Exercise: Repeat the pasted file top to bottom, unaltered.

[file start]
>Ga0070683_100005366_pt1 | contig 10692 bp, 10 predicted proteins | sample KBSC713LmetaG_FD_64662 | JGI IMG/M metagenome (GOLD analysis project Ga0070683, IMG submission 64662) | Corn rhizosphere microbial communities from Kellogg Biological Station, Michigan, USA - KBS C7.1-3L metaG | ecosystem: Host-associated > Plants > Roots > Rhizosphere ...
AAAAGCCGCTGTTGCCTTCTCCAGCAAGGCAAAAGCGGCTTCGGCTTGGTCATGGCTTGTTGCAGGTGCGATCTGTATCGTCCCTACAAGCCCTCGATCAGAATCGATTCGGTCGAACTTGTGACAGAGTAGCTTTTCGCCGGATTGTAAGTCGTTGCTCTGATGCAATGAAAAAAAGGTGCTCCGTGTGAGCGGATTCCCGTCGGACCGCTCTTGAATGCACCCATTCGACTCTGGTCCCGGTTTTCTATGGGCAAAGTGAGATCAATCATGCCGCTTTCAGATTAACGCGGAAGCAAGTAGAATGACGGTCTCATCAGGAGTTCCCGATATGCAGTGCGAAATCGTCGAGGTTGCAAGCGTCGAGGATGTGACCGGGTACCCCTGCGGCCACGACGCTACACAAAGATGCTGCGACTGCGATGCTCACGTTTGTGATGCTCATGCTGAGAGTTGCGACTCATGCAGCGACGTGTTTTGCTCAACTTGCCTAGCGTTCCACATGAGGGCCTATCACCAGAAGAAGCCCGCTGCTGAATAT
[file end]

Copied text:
>Ga0070683_100005366_pt1 | contig 10692 bp, 10 predicted proteins | sample KBSC713LmetaG_FD_64662 | JGI IMG/M metagenome (GOLD analysis project Ga0070683, IMG submission 64662) | Corn rhizosphere microbial communities from Kellogg Biological Station, Michigan, USA - KBS C7.1-3L metaG | ecosystem: Host-associated > Plants > Roots > Rhizosphere ...
AAAAGCCGCTGTTGCCTTCTCCAGCAAGGCAAAAGCGGCTTCGGCTTGGTCATGGCTTGTTGCAGGTGCGATCTGTATCGTCCCTACAAGCCCTCGATCAGAATCGATTCGGTCGAACTTGTGACAGAGTAGCTTTTCGCCGGATTGTAAGTCGTTGCTCTGATGCAATGAAAAAAAGGTGCTCCGTGTGAGCGGATTCCCGTCGGACCGCTCTTGAATGCACCCATTCGACTCTGGTCCCGGTTTTCTATGGGCAAAGTGAGATCAATCATGCCGCTTTCAGATTAACGCGGAAGCAAGTAGAATGACGGTCTCATCAGGAGTTCCCGATATGCAGTGCGAAATCGTCGAGGTTGCAAGCGTCGAGGATGTGACCGGGTACCCCTGCGGCCACGACGCTACACAAAGATGCTGCGACTGCGATGCTCACGTTTGTGATGCTCATGCTGAGAGTTGCGACTCATGCAGCGACGTGTTTTGCTCAACTTGCCTAGCGTTCCACATGAGGGCCTATCACCAGAAGAAGCCCGCTGCTGAATAT